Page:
2021: Demystifying Independent Component Analysis (ICA) (Plenary)

in an easy to digest manner for those who are less mathematically inclined. ICA is increasingly gaining popularity in the EEG-processing community, yet not many industry professionals truly understand what the analysis is doing “under the hood”. This has led to a multitude of debates on whether or not ICA should be utilized for the EEG at all [Friston, 1998]. This talk aims to provide concrete information about the theory and usage of ICA with respect to the EEG. To begin, this talk will go over the basic matrix equation that ICA algorithms attempt to solve: S = WX (where S is the matrix of independent components, W is the “Mixing matrix”, and X is the raw EEG) [Langlois et al, 2010]. Then the talk will discuss the 5 key assumptions that provide the foundation of ICA and discuss whether the EEG is a suitable subject for independent component analysis under these assumptions [Ullsperger & Debener, 2010]. The 5 assumptions are as follows: 1 – Statistical independence between each source, 2 – The mixing matrix must be square and full rank, 3 – No external noise, 4 – Data must be centered, and 5 – Source signals must not be gaussian. The gaussian assumption is difficult to truly prove when it comes to an EEG, so we will discuss why that is and how ICA can still be implemented [Onton & Makeig, 2006]. After understanding the general ICA assumptions, we will compare the unique underlying procedures and assumptions of the three most widely used ICA algorithms in the field: Infomax, fast-ICA, and AMICA [Palmer at al, 2011]. These comparisons will be accompanied by ICA examples created in EEGLAB, ISync, and WinEEG. To conclude, the presentation will go over some important clinical considerations for those who want to implement ICA, such as the amount of data required for a good recording, how to maximize the accuracy of your results, and when ICA may fail.
Presented by: Kody Newman

Category:

$30.00

in an easy to digest manner for those who are less mathematically inclined. ICA is increasingly gaining popularity in the EEG-processing community, yet not many industry professionals truly understand what the analysis is doing “under the hood”. This has led to a multitude of debates on whether or not ICA should be utilized for the EEG at all [Friston, 1998]. This talk aims to provide concrete information about the theory and usage of ICA with respect to the EEG. To begin, this talk will go over the basic matrix equation that ICA algorithms attempt to solve: S = WX (where S is the matrix of independent components, W is the “Mixing matrix”, and X is the raw EEG) [Langlois et al, 2010]. Then the talk will discuss the 5 key assumptions that provide the foundation of ICA and discuss whether the EEG is a suitable subject for independent component analysis under these assumptions [Ullsperger & Debener, 2010]. The 5 assumptions are as follows: 1 – Statistical independence between each source, 2 – The mixing matrix must be square and full rank, 3 – No external noise, 4 – Data must be centered, and 5 – Source signals must not be gaussian. The gaussian assumption is difficult to truly prove when it comes to an EEG, so we will discuss why that is and how ICA can still be implemented [Onton & Makeig, 2006]. After understanding the general ICA assumptions, we will compare the unique underlying procedures and assumptions of the three most widely used ICA algorithms in the field: Infomax, fast-ICA, and AMICA [Palmer at al, 2011]. These comparisons will be accompanied by ICA examples created in EEGLAB, ISync, and WinEEG. To conclude, the presentation will go over some important clinical considerations for those who want to implement ICA, such as the amount of data required for a good recording, how to maximize the accuracy of your results, and when ICA may fail.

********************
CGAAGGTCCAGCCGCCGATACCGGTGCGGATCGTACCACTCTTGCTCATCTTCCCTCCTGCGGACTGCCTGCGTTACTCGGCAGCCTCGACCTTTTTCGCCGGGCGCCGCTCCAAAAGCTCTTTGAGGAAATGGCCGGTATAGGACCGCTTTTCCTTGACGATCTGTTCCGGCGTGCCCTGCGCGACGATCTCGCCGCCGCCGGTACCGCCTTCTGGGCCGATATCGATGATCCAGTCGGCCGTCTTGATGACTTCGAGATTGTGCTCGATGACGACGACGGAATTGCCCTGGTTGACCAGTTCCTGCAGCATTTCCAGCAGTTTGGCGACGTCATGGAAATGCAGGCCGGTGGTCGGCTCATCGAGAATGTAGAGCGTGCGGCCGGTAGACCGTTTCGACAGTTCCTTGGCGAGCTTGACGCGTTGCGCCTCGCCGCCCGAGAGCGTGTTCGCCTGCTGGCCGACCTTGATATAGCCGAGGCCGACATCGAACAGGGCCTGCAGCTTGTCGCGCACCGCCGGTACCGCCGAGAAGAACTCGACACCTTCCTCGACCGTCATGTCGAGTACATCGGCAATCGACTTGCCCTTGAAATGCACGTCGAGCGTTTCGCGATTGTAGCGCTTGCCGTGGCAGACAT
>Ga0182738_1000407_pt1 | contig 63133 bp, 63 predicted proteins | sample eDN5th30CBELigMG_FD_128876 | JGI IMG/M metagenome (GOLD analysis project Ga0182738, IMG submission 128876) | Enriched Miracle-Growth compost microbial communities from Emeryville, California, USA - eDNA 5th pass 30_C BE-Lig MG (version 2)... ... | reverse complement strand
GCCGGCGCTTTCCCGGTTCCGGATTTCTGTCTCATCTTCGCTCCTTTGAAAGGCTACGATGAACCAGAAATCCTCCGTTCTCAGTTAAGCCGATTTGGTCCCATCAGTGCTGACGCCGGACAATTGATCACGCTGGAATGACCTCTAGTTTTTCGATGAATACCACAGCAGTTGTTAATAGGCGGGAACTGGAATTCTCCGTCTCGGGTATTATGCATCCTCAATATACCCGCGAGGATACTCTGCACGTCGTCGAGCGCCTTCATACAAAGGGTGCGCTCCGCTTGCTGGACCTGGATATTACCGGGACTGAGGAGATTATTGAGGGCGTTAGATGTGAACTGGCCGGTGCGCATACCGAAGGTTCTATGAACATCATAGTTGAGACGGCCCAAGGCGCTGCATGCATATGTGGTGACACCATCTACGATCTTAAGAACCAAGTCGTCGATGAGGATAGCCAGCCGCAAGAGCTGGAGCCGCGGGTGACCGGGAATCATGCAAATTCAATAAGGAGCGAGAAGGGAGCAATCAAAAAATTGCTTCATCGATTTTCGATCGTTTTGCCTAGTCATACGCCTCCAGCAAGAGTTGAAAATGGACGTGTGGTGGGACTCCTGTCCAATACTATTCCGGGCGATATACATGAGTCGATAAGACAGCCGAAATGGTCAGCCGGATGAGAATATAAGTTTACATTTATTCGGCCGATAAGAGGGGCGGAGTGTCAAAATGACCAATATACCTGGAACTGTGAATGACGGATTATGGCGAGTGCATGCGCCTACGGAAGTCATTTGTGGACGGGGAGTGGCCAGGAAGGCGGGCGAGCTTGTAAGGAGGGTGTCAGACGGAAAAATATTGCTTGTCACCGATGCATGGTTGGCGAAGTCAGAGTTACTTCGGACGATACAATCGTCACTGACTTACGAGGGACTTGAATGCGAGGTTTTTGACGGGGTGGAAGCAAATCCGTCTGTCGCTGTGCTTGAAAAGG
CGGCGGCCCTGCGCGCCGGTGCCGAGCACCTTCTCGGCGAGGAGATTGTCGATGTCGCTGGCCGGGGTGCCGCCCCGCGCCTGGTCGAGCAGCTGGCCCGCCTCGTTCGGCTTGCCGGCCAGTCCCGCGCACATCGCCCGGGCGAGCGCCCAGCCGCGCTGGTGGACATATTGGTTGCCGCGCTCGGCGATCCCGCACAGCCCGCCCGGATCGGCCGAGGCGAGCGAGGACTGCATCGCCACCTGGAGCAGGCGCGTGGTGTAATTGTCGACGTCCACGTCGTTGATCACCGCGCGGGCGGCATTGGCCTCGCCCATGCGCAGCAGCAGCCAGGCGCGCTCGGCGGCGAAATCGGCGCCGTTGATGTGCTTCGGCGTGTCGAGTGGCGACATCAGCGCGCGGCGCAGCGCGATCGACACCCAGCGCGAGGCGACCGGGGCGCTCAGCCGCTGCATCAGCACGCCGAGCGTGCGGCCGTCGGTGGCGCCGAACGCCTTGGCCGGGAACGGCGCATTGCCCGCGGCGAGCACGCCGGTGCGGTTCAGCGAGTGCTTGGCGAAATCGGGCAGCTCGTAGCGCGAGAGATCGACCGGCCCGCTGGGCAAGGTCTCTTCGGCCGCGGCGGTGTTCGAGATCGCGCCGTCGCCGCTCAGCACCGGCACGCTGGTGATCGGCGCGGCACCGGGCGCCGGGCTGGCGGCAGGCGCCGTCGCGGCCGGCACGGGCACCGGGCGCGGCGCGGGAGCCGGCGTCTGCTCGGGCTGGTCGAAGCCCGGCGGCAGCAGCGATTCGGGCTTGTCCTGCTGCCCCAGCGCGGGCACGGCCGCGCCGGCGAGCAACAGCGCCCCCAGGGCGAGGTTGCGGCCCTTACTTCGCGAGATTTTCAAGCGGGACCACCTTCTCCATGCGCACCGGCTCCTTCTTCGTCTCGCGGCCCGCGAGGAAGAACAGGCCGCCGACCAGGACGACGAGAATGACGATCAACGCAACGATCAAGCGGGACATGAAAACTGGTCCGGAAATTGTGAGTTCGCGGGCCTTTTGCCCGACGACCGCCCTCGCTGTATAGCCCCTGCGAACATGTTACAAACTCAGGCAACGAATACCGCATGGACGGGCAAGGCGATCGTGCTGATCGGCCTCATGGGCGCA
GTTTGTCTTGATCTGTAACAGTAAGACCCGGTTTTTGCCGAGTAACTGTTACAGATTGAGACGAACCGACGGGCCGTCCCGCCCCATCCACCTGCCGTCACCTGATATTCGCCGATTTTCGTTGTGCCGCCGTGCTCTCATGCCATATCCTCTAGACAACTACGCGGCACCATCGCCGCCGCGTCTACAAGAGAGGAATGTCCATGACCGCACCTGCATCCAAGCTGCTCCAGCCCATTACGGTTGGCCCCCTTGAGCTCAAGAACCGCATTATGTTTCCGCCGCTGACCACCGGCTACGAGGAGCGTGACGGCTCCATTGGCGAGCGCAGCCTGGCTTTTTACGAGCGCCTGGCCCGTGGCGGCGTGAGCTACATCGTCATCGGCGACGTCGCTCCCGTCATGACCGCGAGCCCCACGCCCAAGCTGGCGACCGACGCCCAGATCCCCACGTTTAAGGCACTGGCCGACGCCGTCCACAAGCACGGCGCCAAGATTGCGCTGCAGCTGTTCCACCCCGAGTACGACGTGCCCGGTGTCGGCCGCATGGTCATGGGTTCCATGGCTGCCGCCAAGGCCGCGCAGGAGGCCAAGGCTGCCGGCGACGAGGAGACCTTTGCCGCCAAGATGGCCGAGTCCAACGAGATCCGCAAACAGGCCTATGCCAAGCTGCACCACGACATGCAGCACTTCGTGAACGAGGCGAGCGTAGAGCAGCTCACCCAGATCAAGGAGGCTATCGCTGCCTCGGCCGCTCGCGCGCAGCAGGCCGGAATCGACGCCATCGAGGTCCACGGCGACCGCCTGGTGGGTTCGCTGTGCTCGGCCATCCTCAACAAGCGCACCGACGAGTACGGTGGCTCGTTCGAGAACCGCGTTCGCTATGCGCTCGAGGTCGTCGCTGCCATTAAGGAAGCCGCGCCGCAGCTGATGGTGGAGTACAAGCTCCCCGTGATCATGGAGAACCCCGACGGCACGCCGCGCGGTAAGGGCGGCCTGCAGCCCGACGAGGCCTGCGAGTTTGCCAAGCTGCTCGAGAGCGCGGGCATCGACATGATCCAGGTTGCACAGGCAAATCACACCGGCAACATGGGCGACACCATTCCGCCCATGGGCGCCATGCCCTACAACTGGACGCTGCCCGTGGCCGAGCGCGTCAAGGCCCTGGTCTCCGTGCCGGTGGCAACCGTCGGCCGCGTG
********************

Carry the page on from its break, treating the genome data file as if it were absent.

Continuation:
Presented by: Kody Newman

We’ve Moved…

To accommodate the organization’s growing needs, we have decided to move our office to a new location.

2146 Rosewell RoadSuite

Suite 108, PMB 736

Marietta, GA 30062

USA

2021: Demystifying Independent Component Analysis (ICA) (Plenary)
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